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Visit Anthony Horowitz's personal website at www.anthonyhorowitz.com.

As a child

Born in north London, Anthony says, "I think I knew with certainty that I wanted to be a writer around eight". For birthdays, he asked for books, pens and a typewriter. His schooldays were not especially happy, more like something "out of Dickens or Dahl", and one reason he began writing books for young people was "to make up for the shortcomings of my childhood".

As an adult

Anthony lives in north London with his wife Jill Green, a TV producer, their sons Nicholas and Cassian and his pet Labrador, Looney. His whole family gets involved in his writing. Jill has produced several of Anthony's scripts, including the drama serial Foyle's War, which won the Lew Grade Audience Award in 2003. His son Cassian is already a seasoned actor, having appeared in three of his shows, and Nicholas, his oldest son, has helped Anthony to research the Alex Rider books by trying his hand at everything from scuba-diving to snowboarding and surfing!

As a writer

Anthony is one of the most popular children's writers working today. His phenomenally successful Alex Rider series has sold over ten million copies worldwide and won numerous awards, including the Booksellers Association/Nielsen Author of the Year Award 2007, the Children's Book of the Year at the 2006 British Book Awards for Ark Angel and the Red House Children's Book Awards for Skeleton Key in 2003. Stormbreaker, the first Alex Rider mission, was recently made into a blockbuster movie.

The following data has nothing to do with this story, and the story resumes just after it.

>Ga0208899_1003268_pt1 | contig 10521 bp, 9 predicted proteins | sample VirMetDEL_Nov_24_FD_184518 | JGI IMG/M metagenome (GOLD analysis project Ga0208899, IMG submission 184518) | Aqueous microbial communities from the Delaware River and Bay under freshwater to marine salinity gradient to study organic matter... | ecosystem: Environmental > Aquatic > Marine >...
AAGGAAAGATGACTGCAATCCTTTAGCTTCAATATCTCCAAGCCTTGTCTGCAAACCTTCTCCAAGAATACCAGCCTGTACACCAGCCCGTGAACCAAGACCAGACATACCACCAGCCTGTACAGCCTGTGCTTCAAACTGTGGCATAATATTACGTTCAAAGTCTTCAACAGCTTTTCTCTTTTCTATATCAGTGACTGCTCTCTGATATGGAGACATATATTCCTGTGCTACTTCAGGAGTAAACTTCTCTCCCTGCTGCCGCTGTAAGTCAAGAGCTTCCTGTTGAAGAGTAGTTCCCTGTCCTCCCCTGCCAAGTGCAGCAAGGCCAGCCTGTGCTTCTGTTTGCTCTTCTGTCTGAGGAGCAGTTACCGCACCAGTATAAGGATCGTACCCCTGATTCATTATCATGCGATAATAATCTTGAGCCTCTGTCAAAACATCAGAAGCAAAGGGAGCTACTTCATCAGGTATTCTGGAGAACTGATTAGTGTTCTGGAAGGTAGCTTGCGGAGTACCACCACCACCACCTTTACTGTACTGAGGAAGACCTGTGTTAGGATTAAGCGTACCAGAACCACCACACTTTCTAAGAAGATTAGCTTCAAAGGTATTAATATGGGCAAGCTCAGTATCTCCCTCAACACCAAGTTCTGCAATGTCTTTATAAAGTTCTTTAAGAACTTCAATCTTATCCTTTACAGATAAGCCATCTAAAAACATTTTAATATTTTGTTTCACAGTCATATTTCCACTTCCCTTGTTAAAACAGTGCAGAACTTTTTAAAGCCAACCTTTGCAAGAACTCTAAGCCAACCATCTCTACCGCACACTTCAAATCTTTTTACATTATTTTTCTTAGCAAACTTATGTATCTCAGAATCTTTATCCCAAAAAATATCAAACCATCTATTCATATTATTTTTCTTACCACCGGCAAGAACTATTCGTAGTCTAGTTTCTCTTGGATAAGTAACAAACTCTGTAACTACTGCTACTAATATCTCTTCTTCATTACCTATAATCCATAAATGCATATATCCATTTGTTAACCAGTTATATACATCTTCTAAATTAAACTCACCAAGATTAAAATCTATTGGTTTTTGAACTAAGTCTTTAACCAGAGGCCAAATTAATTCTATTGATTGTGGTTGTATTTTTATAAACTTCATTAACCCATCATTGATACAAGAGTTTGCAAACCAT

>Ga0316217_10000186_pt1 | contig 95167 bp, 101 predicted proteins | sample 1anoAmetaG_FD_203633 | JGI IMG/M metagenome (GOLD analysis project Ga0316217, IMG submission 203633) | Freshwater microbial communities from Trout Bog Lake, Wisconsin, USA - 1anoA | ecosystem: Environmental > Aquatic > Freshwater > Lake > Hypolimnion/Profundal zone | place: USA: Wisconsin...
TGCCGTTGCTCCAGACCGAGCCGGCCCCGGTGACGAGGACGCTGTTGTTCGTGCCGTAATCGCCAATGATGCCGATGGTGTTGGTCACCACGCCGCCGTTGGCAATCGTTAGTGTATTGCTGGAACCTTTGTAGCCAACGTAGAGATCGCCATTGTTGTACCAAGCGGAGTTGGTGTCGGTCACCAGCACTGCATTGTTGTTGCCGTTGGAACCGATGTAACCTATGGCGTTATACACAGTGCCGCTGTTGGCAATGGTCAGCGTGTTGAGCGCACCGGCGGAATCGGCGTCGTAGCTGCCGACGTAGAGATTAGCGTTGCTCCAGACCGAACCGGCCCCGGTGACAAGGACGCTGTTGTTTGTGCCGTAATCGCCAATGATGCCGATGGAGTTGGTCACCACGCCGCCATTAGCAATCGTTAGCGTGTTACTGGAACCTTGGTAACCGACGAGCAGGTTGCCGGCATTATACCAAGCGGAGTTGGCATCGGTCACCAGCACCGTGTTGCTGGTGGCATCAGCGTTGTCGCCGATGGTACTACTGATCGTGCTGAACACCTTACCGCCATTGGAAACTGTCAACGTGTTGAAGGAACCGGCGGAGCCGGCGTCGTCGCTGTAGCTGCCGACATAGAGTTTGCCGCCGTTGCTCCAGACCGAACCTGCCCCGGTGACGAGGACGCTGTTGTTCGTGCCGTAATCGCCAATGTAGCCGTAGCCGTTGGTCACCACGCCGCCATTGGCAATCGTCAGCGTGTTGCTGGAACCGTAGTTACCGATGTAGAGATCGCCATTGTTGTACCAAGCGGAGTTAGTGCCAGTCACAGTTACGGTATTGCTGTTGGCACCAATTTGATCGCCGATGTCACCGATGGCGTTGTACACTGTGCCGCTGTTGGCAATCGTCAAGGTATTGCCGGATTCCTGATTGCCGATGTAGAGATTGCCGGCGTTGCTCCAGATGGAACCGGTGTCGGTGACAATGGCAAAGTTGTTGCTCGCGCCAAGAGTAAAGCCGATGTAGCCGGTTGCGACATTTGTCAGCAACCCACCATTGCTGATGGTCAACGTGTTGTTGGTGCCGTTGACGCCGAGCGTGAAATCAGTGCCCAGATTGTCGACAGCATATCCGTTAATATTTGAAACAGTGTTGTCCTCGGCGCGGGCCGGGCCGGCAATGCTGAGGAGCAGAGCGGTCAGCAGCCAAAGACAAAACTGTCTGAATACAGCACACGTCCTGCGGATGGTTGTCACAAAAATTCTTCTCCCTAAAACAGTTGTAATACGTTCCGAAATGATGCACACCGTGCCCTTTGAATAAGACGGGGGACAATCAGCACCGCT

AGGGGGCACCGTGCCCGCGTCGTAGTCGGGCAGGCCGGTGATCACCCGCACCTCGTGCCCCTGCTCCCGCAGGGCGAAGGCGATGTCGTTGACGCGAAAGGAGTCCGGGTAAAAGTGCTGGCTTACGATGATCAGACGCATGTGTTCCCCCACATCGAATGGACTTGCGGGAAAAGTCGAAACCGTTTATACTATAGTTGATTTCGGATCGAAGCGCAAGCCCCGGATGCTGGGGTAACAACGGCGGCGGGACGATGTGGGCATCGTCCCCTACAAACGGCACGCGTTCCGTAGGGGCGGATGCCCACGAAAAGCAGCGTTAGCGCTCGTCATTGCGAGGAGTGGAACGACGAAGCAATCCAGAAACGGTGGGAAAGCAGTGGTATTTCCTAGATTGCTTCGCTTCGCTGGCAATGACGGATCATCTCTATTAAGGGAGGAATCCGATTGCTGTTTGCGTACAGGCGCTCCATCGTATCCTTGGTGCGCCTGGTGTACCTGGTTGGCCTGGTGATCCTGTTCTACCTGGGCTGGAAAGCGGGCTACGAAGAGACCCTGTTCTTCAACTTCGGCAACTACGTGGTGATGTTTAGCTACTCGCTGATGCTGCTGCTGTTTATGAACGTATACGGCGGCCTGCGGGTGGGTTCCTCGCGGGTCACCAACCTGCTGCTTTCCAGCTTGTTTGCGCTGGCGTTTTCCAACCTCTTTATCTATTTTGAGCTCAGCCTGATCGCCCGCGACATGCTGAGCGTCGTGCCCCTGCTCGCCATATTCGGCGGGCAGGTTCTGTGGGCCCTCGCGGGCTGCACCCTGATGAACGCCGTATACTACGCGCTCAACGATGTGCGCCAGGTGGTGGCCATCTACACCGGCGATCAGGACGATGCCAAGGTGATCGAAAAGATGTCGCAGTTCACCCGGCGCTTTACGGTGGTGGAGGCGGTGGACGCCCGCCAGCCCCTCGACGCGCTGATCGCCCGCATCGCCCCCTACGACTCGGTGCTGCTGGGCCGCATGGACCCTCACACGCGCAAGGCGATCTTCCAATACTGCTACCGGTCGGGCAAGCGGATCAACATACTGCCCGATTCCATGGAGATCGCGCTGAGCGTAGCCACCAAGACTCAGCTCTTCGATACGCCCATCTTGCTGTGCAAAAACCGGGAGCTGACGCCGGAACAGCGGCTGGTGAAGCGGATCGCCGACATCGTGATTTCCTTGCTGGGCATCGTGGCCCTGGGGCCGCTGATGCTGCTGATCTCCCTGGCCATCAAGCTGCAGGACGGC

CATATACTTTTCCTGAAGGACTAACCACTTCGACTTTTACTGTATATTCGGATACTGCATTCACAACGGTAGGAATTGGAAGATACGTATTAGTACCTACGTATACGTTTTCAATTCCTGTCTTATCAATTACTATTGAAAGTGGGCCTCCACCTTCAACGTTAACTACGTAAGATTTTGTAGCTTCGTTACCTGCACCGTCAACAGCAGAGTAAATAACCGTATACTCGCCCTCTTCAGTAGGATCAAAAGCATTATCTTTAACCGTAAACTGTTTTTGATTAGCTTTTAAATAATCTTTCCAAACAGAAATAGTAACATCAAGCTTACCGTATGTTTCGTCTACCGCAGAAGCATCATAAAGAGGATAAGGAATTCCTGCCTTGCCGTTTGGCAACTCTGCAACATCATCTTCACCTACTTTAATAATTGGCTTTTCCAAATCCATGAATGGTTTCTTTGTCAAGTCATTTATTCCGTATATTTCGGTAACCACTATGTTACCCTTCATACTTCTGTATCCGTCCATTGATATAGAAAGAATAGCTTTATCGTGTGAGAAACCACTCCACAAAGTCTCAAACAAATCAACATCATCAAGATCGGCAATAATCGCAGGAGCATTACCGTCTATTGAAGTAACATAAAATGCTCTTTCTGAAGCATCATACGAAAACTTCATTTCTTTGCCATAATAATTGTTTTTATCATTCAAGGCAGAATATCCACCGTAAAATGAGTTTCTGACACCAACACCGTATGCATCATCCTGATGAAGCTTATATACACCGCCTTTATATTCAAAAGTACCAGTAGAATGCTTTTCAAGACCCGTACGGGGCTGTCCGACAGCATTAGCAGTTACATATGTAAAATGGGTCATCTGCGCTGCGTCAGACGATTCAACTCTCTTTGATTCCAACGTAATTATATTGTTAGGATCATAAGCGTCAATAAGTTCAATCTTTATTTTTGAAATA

He is also a prolific writer for television, film and theatre. He created the popular television series Foyle's War and Midsomer Murders.

His supernatural series, The Power of Five, which begins with Raven's Gate was inspired by a simple thought. "Isn't it more exciting to imagine these great battles with all their magic and mystery happening in the very high street where you live, just out of the corner of your eye??"

On teenage fiction

"The heroes of my books never have parents because I've always believed it's impossible to have fun or adventure while your parents are around. What interests me is to take a young person - usually thirteen or fourteen years old - and to throw them headlong into an adult world where they are forced to rely on their own abilities. Alex Rider's guardian dies and he finds himself sucked into the world of MI6, trained as a reluctant spy. And in Raven's Gate, fourteen-year-old Matt Freeman is arrested as a delinquent and sent on his own to a weird village in Yorkshire. The two boys couldn't be more different. For a start, Matt has paranormal abilities (even if he can't control them) and he's up against devils, witches and black magic. He lives in a provincial town. And at the start of the book he's even more of a loner than Alex. He doesn?t seem to have any friends. But they also have a lot of similarities. First of all, it's them versus everyone else. Although I hope their adventures are fun to read, they're certainly not a lot of fun for them. They get hurt and nearly killed. And the whole future of the world depends on them. At the end of the day, I suppose that's why I write children's books. You look at what's happening today and you see that adults are always mucking everything up. The next generation, children, really are our only hope."

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